When Death links us to Eternity — as a Book Does
My cousin had a remarkable experience this week as her elderly mother was dying. She left the room for a moment, and the hospice workers came running to get her.
“You have to see this,” they said, and led her back into the hospital room. There my frail aunt lay, her arms up in the air. “She’s reaching up to heaven,” one of them said.
My sister in law recounts a sudden “great big grin” on the face of her elderly mother as she passed from life to eternity.
And my best friend witnessed the sudden passing of a good friend in college, who fell prey to a virulent infection. Just before the young man passed, he sat upright in the bed in the presence of several people, pointed to the sky and said, “Look! I see the Lord!”
These are stories told to me by people I know well, and trust. I think they illustrate the permeability of the thin veil between the seen and the unseen, between the temporal and the eternal. For just those moments, people on the cusp of eternity straddled two worlds.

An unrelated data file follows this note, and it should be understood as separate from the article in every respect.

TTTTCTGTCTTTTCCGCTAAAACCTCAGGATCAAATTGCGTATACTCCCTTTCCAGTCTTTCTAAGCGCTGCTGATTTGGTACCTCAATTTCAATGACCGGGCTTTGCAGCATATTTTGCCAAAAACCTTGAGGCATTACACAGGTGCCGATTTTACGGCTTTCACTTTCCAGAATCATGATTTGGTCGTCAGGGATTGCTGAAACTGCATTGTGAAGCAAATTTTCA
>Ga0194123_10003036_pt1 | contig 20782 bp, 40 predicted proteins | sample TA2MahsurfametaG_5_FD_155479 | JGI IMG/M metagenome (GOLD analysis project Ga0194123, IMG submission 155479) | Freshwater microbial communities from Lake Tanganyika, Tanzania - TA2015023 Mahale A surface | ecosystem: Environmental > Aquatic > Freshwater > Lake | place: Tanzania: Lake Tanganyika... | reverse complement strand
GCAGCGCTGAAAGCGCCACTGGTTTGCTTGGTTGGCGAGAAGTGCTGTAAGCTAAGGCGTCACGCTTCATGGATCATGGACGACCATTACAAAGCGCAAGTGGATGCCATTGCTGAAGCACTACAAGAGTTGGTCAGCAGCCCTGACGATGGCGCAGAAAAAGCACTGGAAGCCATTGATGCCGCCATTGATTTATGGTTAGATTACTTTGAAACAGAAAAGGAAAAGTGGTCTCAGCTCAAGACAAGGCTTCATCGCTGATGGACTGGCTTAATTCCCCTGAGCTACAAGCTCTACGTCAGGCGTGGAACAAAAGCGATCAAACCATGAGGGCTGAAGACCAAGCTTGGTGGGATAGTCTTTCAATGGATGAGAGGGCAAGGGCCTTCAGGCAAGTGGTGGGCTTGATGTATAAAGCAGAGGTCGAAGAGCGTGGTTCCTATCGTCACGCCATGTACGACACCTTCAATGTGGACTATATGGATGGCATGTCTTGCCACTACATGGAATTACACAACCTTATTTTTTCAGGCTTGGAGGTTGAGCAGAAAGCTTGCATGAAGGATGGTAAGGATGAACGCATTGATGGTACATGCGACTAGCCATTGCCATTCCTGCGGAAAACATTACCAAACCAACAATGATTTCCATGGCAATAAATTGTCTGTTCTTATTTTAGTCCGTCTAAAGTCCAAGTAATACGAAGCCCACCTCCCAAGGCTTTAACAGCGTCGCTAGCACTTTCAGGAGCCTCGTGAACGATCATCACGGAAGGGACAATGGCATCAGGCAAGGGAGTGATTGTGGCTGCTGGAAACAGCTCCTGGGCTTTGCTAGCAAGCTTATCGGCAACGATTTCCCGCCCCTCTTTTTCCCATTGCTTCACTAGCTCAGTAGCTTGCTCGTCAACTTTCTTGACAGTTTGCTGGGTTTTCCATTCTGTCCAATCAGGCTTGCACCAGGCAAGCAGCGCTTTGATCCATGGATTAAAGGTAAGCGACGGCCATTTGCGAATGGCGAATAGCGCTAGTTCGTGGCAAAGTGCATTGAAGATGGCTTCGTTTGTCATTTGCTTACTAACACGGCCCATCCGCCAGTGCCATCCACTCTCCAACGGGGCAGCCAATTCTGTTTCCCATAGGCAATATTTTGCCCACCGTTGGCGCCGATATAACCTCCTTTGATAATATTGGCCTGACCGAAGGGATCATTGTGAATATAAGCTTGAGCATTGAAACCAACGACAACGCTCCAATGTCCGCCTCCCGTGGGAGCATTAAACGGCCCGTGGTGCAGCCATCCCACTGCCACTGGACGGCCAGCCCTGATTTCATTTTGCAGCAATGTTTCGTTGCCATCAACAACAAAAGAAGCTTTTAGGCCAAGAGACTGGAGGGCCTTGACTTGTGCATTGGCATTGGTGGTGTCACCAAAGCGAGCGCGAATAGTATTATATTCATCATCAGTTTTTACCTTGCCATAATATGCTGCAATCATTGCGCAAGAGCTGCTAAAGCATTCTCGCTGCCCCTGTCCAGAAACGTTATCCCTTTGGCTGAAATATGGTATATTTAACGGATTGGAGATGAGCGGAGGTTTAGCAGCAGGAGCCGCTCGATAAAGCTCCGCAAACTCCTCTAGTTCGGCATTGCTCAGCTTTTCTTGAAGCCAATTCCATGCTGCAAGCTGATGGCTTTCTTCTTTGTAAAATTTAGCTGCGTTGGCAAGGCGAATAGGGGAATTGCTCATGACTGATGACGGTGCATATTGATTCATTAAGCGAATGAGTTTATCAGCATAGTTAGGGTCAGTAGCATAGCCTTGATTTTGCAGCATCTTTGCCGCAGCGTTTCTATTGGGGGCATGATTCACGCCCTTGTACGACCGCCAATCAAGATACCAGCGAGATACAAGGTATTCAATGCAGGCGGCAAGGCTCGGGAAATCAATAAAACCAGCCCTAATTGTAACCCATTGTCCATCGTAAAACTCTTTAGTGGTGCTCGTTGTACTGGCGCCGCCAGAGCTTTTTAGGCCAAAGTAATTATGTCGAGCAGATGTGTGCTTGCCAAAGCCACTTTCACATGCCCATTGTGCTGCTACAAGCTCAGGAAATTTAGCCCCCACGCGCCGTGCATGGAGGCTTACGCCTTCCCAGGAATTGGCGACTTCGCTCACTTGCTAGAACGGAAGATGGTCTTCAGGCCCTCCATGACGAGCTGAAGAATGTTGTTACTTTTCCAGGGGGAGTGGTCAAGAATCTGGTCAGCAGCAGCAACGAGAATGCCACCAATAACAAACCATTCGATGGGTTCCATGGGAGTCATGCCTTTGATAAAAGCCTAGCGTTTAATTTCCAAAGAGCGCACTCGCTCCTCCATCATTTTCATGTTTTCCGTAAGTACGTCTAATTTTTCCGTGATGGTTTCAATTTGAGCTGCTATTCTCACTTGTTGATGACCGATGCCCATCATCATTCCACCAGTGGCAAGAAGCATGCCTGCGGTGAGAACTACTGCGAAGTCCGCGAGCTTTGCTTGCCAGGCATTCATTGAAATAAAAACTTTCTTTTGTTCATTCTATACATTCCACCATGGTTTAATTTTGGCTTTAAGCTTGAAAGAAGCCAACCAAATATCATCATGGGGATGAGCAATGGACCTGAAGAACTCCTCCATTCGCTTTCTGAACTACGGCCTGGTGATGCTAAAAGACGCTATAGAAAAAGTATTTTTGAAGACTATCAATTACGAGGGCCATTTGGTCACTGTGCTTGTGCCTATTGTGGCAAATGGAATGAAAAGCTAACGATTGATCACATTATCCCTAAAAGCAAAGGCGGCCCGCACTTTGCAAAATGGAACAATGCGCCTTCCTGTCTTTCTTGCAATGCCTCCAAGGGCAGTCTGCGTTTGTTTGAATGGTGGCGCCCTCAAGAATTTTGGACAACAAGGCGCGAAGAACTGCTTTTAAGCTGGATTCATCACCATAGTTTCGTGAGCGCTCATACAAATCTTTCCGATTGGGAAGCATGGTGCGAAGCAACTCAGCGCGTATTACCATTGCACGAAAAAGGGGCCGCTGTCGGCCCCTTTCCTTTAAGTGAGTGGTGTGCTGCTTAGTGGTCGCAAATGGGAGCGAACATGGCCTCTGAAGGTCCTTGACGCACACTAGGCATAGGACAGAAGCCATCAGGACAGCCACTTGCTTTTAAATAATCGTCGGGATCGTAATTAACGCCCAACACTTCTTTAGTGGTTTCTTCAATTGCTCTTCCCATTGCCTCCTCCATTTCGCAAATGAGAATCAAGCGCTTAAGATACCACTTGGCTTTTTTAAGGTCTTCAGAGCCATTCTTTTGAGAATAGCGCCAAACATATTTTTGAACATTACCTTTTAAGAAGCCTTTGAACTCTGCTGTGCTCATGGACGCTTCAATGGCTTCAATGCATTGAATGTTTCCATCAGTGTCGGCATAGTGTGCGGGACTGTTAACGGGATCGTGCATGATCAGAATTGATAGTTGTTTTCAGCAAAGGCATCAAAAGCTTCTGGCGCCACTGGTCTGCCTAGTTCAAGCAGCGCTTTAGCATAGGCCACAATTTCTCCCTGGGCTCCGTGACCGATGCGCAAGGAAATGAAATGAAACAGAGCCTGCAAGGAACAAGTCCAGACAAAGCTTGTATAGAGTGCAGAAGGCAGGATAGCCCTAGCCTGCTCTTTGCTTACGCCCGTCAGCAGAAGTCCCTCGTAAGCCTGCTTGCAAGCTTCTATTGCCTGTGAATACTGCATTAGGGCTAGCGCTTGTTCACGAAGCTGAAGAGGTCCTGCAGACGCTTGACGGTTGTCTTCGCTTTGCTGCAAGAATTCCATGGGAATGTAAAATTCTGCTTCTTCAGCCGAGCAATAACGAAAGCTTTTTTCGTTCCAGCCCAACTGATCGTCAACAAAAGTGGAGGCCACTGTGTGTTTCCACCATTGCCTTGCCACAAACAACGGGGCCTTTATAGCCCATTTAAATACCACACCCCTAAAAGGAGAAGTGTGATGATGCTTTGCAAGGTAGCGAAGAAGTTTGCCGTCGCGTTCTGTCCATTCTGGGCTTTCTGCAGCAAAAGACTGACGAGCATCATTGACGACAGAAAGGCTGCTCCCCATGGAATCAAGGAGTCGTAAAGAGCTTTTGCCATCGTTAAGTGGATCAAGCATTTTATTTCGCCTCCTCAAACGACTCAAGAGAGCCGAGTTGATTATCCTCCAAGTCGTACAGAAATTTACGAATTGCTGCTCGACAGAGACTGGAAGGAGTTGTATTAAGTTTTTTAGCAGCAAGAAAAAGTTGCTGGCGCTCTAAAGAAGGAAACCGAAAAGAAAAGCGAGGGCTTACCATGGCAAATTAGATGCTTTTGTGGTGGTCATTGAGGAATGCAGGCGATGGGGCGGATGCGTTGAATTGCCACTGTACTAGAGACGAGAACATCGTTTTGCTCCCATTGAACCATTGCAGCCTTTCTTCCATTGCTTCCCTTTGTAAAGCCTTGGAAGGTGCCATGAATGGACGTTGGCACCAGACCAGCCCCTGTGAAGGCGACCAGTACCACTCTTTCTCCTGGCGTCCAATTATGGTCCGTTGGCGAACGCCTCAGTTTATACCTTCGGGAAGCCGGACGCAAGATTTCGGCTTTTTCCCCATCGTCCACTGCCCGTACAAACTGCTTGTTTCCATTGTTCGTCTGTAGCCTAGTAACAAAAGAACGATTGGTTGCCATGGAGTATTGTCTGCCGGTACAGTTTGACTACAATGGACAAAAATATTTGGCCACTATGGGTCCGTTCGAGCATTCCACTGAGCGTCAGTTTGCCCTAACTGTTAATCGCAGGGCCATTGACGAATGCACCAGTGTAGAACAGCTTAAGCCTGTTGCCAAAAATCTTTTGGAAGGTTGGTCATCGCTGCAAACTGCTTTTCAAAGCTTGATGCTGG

Although these stories are true, the telling of them reminds me of good fiction. In a way, a good book, a Christian book, introduces someone’s mind to the eternal, to ideas beyond themselves, to concepts that will tie them to their God.
We as authors become the lifting of arms to heaven, so people can see that we are sure of an eternal reward. Through our writing, we are that great big grin of recognition of the One we love the most.
And we say it, either with words or with stories, “Look! I see the Lord!”
(You can read one of my books of fiction, Latter-day Cipher: A Novel. It portrays how a Mormon woman comes to see the true and living God of the Bible.)